Even if we are not aware, we make hundreds of decisions based on simple conditional statements in our day-to-day life. Decision trees are just an extension of this way of making decisions. In the example on the screen, the decision tree is for deciding if I should accept a new job offer or not. First I check if the salary is at least fifty thousand dollars. If it is, then I check if the commute is more than 1 hour and then I check if it offers free coffee. So, based on these three questions I make a decision on whether to accept or reject the new job.
Let’s take a simple example to demonstrate the working of a decision tree. Suppose we have the data on age and salary, and we want to predict the salary, for a given age. Let's see how can we solve this problem using decision trees.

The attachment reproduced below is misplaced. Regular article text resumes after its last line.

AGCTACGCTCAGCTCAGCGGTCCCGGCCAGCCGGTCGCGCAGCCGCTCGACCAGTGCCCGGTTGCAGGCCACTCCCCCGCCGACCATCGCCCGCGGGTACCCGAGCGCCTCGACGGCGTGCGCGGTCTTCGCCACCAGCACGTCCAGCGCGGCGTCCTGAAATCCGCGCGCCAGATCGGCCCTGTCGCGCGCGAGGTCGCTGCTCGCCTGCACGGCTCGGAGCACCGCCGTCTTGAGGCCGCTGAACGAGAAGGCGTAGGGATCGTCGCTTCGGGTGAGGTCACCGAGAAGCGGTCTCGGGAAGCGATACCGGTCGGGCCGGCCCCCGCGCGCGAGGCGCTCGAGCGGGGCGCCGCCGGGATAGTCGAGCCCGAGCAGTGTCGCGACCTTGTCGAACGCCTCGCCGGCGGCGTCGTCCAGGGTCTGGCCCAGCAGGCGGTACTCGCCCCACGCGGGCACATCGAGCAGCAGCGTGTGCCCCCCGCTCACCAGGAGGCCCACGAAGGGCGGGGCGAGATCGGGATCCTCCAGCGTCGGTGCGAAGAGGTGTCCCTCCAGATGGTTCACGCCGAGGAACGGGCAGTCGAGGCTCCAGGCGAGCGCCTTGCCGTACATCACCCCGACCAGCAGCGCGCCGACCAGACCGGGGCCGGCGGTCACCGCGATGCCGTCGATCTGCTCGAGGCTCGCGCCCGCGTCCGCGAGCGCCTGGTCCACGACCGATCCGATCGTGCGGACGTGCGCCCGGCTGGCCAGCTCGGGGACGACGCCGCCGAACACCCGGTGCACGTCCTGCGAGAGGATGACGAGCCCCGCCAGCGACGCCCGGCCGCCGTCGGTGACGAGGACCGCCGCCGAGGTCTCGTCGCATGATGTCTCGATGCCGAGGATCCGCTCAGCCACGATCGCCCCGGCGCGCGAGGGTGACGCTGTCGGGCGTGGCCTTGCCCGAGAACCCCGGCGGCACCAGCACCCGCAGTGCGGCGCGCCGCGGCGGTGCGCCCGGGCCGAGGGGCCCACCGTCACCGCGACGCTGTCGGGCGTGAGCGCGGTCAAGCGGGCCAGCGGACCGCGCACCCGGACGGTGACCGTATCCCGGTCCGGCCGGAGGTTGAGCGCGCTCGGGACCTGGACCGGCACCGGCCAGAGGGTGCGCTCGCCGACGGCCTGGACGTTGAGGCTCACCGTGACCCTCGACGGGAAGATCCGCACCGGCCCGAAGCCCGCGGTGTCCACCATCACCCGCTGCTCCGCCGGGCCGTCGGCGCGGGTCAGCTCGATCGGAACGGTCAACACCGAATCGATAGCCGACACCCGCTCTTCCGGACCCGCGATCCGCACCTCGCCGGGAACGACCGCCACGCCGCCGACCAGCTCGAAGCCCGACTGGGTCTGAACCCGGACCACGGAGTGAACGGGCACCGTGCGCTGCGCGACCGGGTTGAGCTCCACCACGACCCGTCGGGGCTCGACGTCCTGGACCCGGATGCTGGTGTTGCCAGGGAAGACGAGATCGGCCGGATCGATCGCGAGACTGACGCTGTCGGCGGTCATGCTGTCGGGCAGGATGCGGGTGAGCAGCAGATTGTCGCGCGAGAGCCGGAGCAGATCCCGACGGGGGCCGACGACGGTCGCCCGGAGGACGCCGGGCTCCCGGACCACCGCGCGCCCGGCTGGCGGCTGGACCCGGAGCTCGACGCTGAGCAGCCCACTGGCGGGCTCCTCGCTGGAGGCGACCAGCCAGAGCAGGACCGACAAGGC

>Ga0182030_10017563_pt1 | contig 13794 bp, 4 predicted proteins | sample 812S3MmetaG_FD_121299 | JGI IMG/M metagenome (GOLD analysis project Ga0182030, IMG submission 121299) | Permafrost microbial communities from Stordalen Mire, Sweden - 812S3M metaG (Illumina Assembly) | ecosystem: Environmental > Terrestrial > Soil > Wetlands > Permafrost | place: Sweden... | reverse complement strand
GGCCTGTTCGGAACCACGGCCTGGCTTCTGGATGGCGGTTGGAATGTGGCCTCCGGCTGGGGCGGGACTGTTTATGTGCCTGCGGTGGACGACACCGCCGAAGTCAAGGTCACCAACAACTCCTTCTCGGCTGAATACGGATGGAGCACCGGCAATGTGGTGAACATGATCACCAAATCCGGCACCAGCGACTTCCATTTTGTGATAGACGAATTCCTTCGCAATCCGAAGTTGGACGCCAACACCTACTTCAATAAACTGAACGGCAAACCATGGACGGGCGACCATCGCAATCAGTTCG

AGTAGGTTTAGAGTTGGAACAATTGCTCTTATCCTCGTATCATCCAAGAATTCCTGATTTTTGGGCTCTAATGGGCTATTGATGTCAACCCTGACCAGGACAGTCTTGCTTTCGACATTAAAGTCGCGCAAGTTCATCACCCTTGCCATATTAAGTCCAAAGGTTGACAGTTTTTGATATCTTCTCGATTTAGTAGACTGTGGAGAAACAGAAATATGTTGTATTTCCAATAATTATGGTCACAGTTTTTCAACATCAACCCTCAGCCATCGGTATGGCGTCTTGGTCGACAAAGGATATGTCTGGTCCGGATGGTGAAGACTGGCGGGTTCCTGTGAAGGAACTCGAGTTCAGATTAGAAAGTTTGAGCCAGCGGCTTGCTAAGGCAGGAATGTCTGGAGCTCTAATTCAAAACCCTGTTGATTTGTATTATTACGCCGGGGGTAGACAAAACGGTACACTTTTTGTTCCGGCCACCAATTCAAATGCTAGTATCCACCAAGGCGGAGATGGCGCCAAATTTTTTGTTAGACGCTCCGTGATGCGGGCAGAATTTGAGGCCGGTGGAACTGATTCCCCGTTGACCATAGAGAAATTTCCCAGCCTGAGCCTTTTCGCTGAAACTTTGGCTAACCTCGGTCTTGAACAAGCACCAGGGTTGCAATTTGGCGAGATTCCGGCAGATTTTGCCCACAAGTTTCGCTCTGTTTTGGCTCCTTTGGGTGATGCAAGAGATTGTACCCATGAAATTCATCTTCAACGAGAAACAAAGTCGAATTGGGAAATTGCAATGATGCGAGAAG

First, let's visualize these data points on an age v/s salary graph.
A quick way to make the first level decision tree would be to split this data into two groups by drawing a vertical line somewhere in the middle of the age axis, say at age 25. Now we have a simple model that can predict the salary for a given age.
If we have to predict the salary of the person, identify which group he belongs to based on his age. If his age is greater than 25, then his salary will most probably be an average of ages of the group on the right side of the line.
And similarly, if the age is less than 25, then his salary would most probably be an average of the salaries of the group on the left of the line.